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Well thought out answers everywhere, and all pretty accurate I'd say. I don't think any aircraft mfr. would hide flaws purposely or throw technology in just to make do. FBW is enhancement of an already proven product. I think Boeing is just a little "old school" and will go total FBW when it's in their interest.Glenn"If God would have wanted man to fly He would have given him more money"

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>>I think Boeing is>just a little "old school" and will go total FBW when it's in>their interest."Old school" which 99% of world aircraft operate on. In fact FBW is so expensive that the chance that a student pilot will be learning to fly in an FBW-equipeed 172 is next to zero in the forseeable future. Even commuter type of airplanes (jet or turbo-prop) will remain "old" school too. And just because of that there will always be a demand for an old school heavy jet. People keep forgetting that there is as much technology in B777 as in A320 and the only difference is in the interface between pilot and the machine.Michael J.WinXP-Home,AMD64 3500+,Abit AV8, Radeon X800 Pro,WD 36GB Raptor,1 GB PC3200 http://www.reality-xp.com/community/nr/rsc/rxp-higher.jpg

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Michael,>In fact FBW is so expensive that the chance that a student pilot will >be learning to fly in an FBW-equipeed 172 is next to zero in the >forseeable future.This quote reminds me of the famous quote of someone at IBM in the early years of the computers stating: "I think there is a world market for maybe five computers." ;-)The Brake-by-wire system called ABS is already implemented on almost all new cars. You don't mechanically control your brakes on your car any longer. There is a computer in between. The ABS was by the way invented for the aviation industry from the beginning. Saab has done some extensive testing with steer-by-wire in one of their concept cars. You don't mechanically control your wheels with the steering wheel. Infact you have a stick in front of you instead. And a bunch of computers interpreting your intentions and sending signals to servo motors which controls the turning of the wheels.There is a reason both Boeing and Airbus has implemented FBW on their airliners. First of all. Reduced weight as a lot of hydraulics are not needed. Thus reducing both production costs and gaining a larger payload. It makes the planes more maneuverable in manual flight as the computer can make hundreds of adjustments per second. It allows airliners to perform smoother and more economical. And with the capability to add redundancy without adding too much weight it makes them safer to systems failures.So overall I would say there is economy in FBW. And as computing power gets cheaper and more powerful per square inch per every two months (or so it seems ;-)) the pay-off times for FBW will be even less.On the differences between the Boeing and Airbus approach. Some background. The Airbus has hard coded limits in their FCSs. They cannot be overridden by the pilot. Boeing implemented soft limits, basically consisting on ques to the pilot that he is reaching the envelope limits, but pilots are allowed by the FCSs to override these limits. Boeing states that this approach will give the final call to the pilot to pass the limits of the envelope and gain control if he ever is encountered in an uncontrolled flight. They have been making references to an incident that occurred with an Air China 747 in 1985 which tumbeled out of control where the pilots were able to recover using a 4G upward pitch movement. Airbus filosophy says that the above 747 would never been in the uncontrolled flight in the first place had they had a hard-coded system.So the battle continues.Cheers,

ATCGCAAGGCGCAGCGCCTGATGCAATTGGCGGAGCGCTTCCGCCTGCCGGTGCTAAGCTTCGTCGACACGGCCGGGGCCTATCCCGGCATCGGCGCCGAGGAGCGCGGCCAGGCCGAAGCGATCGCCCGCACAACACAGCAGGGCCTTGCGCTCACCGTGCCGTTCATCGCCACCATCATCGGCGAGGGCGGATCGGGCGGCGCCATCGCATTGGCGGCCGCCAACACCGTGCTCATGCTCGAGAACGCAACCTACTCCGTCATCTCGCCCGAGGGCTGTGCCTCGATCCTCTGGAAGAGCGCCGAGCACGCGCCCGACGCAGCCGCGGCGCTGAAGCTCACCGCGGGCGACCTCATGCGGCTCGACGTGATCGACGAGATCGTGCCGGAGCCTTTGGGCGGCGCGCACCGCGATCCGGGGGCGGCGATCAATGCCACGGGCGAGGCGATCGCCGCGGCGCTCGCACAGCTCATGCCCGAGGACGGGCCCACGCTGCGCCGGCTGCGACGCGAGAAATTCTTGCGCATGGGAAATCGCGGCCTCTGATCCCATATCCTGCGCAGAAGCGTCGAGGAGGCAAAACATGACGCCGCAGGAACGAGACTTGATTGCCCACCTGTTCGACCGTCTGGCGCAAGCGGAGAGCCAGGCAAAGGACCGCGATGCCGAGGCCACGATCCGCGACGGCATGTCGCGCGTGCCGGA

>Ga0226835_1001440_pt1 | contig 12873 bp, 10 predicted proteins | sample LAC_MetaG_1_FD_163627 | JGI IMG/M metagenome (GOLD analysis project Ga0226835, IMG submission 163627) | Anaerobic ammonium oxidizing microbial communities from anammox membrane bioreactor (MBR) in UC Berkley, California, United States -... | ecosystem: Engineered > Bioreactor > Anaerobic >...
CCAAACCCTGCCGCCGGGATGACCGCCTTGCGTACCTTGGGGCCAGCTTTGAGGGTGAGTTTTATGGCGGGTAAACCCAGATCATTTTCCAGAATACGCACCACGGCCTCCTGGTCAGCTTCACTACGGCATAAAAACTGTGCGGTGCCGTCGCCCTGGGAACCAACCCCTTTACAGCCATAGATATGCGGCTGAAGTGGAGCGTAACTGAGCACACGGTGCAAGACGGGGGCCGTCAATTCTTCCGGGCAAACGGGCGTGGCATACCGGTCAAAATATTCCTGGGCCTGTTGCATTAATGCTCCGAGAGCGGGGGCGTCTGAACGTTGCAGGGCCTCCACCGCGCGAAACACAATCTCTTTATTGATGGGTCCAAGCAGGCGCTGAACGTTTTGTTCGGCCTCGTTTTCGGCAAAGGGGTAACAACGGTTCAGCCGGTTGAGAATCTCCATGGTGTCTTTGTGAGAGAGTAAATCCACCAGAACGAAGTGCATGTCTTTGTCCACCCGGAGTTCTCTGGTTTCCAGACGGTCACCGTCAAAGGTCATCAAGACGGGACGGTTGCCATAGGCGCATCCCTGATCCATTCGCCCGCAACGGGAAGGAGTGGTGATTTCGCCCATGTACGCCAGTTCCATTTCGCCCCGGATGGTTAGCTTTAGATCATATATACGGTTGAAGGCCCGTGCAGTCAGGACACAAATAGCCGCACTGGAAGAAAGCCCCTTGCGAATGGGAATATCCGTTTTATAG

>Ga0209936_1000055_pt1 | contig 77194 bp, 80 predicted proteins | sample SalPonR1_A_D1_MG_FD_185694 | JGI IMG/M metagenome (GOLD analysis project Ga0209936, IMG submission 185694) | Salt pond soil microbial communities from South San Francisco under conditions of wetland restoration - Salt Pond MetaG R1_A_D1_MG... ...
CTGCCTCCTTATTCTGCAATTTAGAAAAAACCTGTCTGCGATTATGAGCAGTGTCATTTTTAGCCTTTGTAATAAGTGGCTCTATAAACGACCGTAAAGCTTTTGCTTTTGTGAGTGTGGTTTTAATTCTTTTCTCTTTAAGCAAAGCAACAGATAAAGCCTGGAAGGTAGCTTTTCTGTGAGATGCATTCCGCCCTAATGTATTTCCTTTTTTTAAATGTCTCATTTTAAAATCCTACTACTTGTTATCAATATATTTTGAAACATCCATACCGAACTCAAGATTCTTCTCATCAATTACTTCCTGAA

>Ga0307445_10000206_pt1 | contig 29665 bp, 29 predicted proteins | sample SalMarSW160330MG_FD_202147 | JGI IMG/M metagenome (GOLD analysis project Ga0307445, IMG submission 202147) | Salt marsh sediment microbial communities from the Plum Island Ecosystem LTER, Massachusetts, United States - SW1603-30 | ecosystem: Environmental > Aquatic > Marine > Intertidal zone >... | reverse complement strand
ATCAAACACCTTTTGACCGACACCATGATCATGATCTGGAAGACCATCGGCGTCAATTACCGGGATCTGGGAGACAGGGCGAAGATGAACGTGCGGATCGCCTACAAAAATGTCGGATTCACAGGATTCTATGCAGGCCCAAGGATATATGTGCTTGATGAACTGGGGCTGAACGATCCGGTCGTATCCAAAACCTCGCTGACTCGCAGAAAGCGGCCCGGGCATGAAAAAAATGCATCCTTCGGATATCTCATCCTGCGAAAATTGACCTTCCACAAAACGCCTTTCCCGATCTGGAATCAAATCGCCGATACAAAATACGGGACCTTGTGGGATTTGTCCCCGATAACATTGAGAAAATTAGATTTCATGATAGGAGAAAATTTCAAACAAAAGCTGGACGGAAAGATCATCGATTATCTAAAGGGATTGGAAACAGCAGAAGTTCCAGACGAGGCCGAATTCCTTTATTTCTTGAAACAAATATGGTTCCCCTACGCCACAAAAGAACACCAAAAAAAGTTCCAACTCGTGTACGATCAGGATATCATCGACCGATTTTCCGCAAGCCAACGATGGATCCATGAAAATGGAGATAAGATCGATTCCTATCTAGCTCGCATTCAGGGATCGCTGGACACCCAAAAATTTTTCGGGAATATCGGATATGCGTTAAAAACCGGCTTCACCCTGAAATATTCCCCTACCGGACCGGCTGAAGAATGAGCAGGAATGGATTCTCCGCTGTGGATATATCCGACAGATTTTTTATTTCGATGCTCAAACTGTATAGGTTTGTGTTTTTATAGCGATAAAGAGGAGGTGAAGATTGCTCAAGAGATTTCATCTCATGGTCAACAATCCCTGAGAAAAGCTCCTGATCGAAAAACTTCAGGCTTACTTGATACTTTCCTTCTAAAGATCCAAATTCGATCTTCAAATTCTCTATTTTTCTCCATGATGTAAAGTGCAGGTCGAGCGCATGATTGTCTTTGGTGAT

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>>Airbus filosophy says that the above 747 would never been in>the uncontrolled flight in the first place had they had a>hard-coded system.Of course, hard limits will prevent the pilots from doing that witht he aircraft controls, but not some natural event that effects the aircraft. Recovering from such an event could very well require some extraordinary manuervers or attitudes....

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I am ecstatic and inwardly very proud. This thread is a technically above average discussion, involves various acrft makes/models, delves into unknowns (by us anyway), and had all the potential to rub personalities wrong. BUT IT HASN'T!!!! No flames, no personal comments, and I am just... proud as punch. Hip hip for the maturity of all involved. It's a pleasure to converse with such as us.Glenn"If God would have wanted man to fly He would have given him more money"